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During the trek approaching the mountain, visitors will find the soles of their shoes soften in the intense heat. With the hot sun overhead, the red mountain looks like a fiery dragon. [Photo/VCG]
The Flaming Mountains are barren, eroded, red sandstone hills in Tianshan Mountain range, Xinjiang Uygur autonomous region, China.
They lie near the northern rim of the Taklamakan Desert and east of the city of Turpan.
Their striking gullies and trenches caused by erosion of the red sandstone bedrock give the mountains a flaming appearance at certain times of the day.
The Flaming Mountains were formed by tectonic plate movements on the earth's surface at the same time as the Himalayas were taking shape 50 million years ago. The spontaneous combustion of the underground coal seam makes this area hot. [Photo/VCG]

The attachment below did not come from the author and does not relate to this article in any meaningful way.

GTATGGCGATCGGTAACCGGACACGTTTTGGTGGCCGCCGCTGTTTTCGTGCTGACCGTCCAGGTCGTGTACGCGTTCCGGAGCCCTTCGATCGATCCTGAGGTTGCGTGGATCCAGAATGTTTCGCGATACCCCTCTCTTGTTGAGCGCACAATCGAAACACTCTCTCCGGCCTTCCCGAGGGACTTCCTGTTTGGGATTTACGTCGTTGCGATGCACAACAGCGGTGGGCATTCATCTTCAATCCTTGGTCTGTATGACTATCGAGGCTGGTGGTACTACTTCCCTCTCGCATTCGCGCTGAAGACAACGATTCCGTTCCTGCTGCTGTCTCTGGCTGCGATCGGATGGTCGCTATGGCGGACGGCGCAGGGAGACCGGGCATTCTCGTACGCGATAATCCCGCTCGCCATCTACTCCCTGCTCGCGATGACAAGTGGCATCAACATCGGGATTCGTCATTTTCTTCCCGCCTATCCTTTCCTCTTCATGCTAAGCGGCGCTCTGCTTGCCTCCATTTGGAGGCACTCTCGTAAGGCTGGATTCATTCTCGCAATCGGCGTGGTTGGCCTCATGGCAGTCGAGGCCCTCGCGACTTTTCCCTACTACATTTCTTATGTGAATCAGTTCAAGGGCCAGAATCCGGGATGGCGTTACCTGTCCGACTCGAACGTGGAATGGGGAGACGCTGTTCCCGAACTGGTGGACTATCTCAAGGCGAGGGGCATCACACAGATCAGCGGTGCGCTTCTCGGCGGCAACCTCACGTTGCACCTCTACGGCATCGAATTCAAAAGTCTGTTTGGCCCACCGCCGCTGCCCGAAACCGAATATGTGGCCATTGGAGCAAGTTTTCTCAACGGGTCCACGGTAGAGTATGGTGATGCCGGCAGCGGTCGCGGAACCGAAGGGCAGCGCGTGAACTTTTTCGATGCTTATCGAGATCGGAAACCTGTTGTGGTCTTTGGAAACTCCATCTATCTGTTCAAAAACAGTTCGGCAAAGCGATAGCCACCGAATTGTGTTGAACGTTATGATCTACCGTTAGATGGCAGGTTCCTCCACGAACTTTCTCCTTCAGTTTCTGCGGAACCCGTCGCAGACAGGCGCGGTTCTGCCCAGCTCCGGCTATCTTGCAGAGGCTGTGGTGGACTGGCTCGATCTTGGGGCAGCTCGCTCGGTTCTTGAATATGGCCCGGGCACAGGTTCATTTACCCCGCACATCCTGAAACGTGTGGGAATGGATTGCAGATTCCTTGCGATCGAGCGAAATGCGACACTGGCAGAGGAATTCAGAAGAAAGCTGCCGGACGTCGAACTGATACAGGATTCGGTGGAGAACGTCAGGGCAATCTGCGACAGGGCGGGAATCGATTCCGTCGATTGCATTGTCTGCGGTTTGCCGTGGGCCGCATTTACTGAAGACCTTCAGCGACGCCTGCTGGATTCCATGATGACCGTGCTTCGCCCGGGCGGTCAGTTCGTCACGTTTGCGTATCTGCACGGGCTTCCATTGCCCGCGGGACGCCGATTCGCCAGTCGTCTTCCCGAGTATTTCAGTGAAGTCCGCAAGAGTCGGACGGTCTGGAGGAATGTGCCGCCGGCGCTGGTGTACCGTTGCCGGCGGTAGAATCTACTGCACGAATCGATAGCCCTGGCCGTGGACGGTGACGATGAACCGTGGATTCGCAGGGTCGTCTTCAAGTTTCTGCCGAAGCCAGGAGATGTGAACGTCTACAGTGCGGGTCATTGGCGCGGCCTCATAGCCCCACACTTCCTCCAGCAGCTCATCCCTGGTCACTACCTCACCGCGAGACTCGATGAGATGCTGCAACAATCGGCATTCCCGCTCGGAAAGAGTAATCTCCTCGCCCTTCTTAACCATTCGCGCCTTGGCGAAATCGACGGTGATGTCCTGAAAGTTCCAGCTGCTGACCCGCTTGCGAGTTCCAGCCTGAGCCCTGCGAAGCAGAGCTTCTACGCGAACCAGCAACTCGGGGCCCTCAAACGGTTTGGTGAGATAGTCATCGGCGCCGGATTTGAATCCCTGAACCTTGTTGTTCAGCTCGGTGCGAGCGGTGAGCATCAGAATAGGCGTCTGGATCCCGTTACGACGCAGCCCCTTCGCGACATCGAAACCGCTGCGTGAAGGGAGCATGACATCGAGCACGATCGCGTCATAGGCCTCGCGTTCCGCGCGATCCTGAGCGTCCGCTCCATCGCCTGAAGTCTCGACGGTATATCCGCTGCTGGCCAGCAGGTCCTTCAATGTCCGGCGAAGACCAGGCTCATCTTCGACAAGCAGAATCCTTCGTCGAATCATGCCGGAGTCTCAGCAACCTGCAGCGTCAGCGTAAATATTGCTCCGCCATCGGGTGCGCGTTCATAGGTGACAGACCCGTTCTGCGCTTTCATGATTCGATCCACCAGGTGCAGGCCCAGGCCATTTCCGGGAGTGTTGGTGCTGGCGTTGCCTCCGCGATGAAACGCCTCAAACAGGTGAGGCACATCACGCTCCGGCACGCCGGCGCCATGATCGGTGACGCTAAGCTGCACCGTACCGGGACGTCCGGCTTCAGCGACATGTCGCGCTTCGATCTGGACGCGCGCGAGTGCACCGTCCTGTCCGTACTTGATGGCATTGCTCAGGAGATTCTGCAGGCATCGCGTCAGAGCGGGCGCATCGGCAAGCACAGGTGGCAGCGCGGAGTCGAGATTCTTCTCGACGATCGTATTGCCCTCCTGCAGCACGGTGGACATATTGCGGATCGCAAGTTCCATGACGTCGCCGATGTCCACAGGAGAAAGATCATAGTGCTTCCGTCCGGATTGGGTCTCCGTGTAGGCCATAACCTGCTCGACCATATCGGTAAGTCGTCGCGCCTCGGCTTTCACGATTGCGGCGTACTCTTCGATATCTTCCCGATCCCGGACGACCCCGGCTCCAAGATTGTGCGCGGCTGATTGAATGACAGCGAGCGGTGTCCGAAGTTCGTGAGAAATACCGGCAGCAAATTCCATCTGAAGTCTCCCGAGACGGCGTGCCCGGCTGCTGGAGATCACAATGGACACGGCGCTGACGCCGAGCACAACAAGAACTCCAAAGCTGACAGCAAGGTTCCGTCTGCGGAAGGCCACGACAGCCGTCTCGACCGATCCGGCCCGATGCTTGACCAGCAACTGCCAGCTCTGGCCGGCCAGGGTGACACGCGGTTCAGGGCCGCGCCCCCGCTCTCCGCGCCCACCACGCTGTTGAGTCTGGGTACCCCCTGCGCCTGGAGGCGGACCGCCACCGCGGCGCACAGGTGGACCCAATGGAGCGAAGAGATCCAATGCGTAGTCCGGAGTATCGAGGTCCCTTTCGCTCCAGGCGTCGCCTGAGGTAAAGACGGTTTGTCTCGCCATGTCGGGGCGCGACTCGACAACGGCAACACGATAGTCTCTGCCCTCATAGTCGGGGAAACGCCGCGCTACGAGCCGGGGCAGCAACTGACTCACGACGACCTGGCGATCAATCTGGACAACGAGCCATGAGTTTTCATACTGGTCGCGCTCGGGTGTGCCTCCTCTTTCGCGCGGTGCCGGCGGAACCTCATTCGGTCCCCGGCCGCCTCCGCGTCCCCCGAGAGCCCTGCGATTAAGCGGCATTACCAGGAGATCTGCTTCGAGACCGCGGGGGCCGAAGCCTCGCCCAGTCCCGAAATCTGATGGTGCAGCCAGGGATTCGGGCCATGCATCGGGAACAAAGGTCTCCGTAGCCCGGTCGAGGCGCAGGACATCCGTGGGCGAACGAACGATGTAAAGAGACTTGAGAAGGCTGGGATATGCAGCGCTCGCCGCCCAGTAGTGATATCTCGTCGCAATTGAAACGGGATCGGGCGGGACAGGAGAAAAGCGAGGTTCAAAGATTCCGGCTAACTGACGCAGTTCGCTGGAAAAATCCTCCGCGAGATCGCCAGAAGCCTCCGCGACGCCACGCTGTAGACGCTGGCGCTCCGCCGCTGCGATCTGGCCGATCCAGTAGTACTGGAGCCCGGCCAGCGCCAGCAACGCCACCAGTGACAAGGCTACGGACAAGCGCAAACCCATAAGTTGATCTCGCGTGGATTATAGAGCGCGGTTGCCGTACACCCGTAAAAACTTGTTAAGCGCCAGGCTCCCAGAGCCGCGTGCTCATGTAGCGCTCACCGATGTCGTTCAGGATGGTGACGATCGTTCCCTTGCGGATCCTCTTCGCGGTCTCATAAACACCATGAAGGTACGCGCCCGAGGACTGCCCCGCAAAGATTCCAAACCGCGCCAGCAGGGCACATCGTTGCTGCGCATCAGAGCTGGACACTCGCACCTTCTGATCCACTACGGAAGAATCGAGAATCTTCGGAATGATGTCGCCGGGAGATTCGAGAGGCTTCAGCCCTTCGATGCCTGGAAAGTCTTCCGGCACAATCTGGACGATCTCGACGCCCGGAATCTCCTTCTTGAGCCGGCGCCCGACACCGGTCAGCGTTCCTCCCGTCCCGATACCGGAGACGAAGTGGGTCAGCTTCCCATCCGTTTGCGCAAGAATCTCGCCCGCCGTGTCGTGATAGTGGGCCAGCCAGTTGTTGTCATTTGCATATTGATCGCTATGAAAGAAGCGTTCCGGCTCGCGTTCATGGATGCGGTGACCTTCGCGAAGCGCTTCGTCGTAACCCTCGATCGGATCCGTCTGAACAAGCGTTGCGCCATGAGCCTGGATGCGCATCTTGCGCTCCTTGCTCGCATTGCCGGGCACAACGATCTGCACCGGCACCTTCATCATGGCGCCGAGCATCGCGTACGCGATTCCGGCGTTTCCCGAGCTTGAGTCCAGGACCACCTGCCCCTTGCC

The best time to visit is from June to October. August is the best month as it is harvest time for local fruits, especially grapes. August is the harvest time for local fruits, especially grapes. [Photo/VCG]
A camel stands still in front of the Flaming Mountains. [Photo/VCG]
The Flaming Mountains got their name from a fantasy account of a Buddhist monk, accompanied by a Monkey King with magical powers. [Photo/VCG]
The monk ran into a wall of flames on his pilgrimage to India in the popular 16th century novel, Journey to the West, by Ming Dynasty (1368-1644) writer, Wu Cheng'en. [Photo/VCG]
The mountains climate is harsh, and the extremely high summer temperatures make this the hottest spot in China, frequently reaching 50 degree Celsius or higher. [Photo/VCG]
A car rides smoothly along the road. [Photo/VCG]